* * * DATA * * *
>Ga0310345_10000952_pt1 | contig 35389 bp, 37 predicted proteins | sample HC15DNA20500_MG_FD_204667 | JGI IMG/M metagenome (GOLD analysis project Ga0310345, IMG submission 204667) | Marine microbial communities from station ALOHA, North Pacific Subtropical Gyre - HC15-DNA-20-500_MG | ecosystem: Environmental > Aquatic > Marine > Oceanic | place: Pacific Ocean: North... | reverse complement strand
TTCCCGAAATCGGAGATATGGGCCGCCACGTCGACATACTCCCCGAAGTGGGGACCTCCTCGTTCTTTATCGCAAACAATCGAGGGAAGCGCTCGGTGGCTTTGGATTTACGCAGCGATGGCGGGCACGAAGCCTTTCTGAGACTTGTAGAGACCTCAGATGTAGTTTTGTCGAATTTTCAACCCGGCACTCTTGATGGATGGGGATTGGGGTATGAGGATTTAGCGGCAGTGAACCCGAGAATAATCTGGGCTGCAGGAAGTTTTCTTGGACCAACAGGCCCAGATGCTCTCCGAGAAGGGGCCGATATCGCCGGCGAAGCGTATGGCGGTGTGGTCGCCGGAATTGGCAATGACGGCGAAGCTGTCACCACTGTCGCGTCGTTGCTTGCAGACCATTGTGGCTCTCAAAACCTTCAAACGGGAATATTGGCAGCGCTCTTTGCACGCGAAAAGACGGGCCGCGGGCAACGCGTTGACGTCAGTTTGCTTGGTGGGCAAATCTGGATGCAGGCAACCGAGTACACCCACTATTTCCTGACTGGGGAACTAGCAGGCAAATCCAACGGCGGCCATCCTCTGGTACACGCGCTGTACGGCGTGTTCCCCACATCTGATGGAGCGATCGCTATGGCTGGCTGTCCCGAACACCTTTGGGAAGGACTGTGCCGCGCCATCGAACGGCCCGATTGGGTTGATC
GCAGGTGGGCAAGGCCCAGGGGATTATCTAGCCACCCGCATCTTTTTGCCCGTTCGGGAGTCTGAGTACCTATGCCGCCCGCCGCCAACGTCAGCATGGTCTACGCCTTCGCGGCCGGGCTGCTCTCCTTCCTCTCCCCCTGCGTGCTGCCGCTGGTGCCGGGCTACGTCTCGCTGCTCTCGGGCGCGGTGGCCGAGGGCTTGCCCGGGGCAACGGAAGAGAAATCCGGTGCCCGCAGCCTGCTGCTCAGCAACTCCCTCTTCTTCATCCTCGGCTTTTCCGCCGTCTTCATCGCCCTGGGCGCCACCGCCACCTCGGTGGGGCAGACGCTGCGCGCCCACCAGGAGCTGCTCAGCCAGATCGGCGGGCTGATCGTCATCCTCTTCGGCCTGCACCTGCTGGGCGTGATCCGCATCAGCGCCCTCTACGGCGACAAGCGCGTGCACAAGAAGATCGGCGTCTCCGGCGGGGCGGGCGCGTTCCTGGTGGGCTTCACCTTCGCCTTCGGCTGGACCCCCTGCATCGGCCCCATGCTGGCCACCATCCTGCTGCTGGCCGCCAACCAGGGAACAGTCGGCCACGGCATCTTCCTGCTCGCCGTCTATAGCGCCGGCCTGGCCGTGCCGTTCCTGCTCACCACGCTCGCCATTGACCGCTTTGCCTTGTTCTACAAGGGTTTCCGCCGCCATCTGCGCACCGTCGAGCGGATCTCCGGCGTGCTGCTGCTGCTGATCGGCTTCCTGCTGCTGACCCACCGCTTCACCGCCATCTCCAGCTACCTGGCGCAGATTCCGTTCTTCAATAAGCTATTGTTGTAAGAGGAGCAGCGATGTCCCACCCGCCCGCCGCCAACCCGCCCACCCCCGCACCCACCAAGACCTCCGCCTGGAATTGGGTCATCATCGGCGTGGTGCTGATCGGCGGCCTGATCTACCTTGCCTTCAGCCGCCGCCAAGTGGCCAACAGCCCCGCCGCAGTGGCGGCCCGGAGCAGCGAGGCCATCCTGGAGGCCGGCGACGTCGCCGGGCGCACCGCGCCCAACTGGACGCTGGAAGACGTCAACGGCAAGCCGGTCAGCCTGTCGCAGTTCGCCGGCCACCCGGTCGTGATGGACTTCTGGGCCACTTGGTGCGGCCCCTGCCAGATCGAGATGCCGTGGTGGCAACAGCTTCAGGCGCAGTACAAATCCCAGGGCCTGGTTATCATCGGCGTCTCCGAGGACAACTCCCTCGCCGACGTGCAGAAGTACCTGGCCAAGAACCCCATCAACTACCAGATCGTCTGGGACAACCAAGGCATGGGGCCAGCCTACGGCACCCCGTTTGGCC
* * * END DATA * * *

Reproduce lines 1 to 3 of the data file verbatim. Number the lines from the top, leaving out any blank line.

>Ga0310345_10000952_pt1 | contig 35389 bp, 37 predicted proteins | sample HC15DNA20500_MG_FD_204667 | JGI IMG/M metagenome (GOLD analysis project Ga0310345, IMG submission 204667) | Marine microbial communities from station ALOHA, North Pacific Subtropical Gyre - HC15-DNA-20-500_MG | ecosystem: Environmental > Aquatic > Marine > Oceanic | place: Pacific Ocean: North... | reverse complement strand
TTCCCGAAATCGGAGATATGGGCCGCCACGTCGACATACTCCCCGAAGTGGGGACCTCCTCGTTCTTTATCGCAAACAATCGAGGGAAGCGCTCGGTGGCTTTGGATTTACGCAGCGATGGCGGGCACGAAGCCTTTCTGAGACTTGTAGAGACCTCAGATGTAGTTTTGTCGAATTTTCAACCCGGCACTCTTGATGGATGGGGATTGGGGTATGAGGATTTAGCGGCAGTGAACCCGAGAATAATCTGGGCTGCAGGAAGTTTTCTTGGACCAACAGGCCCAGATGCTCTCCGAGAAGGGGCCGATATCGCCGGCGAAGCGTATGGCGGTGTGGTCGCCGGAATTGGCAATGACGGCGAAGCTGTCACCACTGTCGCGTCGTTGCTTGCAGACCATTGTGGCTCTCAAAACCTTCAAACGGGAATATTGGCAGCGCTCTTTGCACGCGAAAAGACGGGCCGCGGGCAACGCGTTGACGTCAGTTTGCTTGGTGGGCAAATCTGGATGCAGGCAACCGAGTACACCCACTATTTCCTGACTGGGGAACTAGCAGGCAAATCCAACGGCGGCCATCCTCTGGTACACGCGCTGTACGGCGTGTTCCCCACATCTGATGGAGCGATCGCTATGGCTGGCTGTCCCGAACACCTTTGGGAAGGACTGTGCCGCGCCATCGAACGGCCCGATTGGGTTGATC
GCAGGTGGGCAAGGCCCAGGGGATTATCTAGCCACCCGCATCTTTTTGCCCGTTCGGGAGTCTGAGTACCTATGCCGCCCGCCGCCAACGTCAGCATGGTCTACGCCTTCGCGGCCGGGCTGCTCTCCTTCCTCTCCCCCTGCGTGCTGCCGCTGGTGCCGGGCTACGTCTCGCTGCTCTCGGGCGCGGTGGCCGAGGGCTTGCCCGGGGCAACGGAAGAGAAATCCGGTGCCCGCAGCCTGCTGCTCAGCAACTCCCTCTTCTTCATCCTCGGCTTTTCCGCCGTCTTCATCGCCCTGGGCGCCACCGCCACCTCGGTGGGGCAGACGCTGCGCGCCCACCAGGAGCTGCTCAGCCAGATCGGCGGGCTGATCGTCATCCTCTTCGGCCTGCACCTGCTGGGCGTGATCCGCATCAGCGCCCTCTACGGCGACAAGCGCGTGCACAAGAAGATCGGCGTCTCCGGCGGGGCGGGCGCGTTCCTGGTGGGCTTCACCTTCGCCTTCGGCTGGACCCCCTGCATCGGCCCCATGCTGGCCACCATCCTGCTGCTGGCCGCCAACCAGGGAACAGTCGGCCACGGCATCTTCCTGCTCGCCGTCTATAGCGCCGGCCTGGCCGTGCCGTTCCTGCTCACCACGCTCGCCATTGACCGCTTTGCCTTGTTCTACAAGGGTTTCCGCCGCCATCTGCGCACCGTCGAGCGGATCTCCGGCGTGCTGCTGCTGCTGATCGGCTTCCTGCTGCTGACCCACCGCTTCACCGCCATCTCCAGCTACCTGGCGCAGATTCCGTTCTTCAATAAGCTATTGTTGTAAGAGGAGCAGCGATGTCCCACCCGCCCGCCGCCAACCCGCCCACCCCCGCACCCACCAAGACCTCCGCCTGGAATTGGGTCATCATCGGCGTGGTGCTGATCGGCGGCCTGATCTACCTTGCCTTCAGCCGCCGCCAAGTGGCCAACAGCCCCGCCGCAGTGGCGGCCCGGAGCAGCGAGGCCATCCTGGAGGCCGGCGACGTCGCCGGGCGCACCGCGCCCAACTGGACGCTGGAAGACGTCAACGGCAAGCCGGTCAGCCTGTCGCAGTTCGCCGGCCACCCGGTCGTGATGGACTTCTGGGCCACTTGGTGCGGCCCCTGCCAGATCGAGATGCCGTGGTGGCAACAGCTTCAGGCGCAGTACAAATCCCAGGGCCTGGTTATCATCGGCGTCTCCGAGGACAACTCCCTCGCCGACGTGCAGAAGTACCTGGCCAAGAACCCCATCAACTACCAGATCGTCTGGGACAACCAAGGCATGGGGCCAGCCTACGGCACCCCGTTTGGCC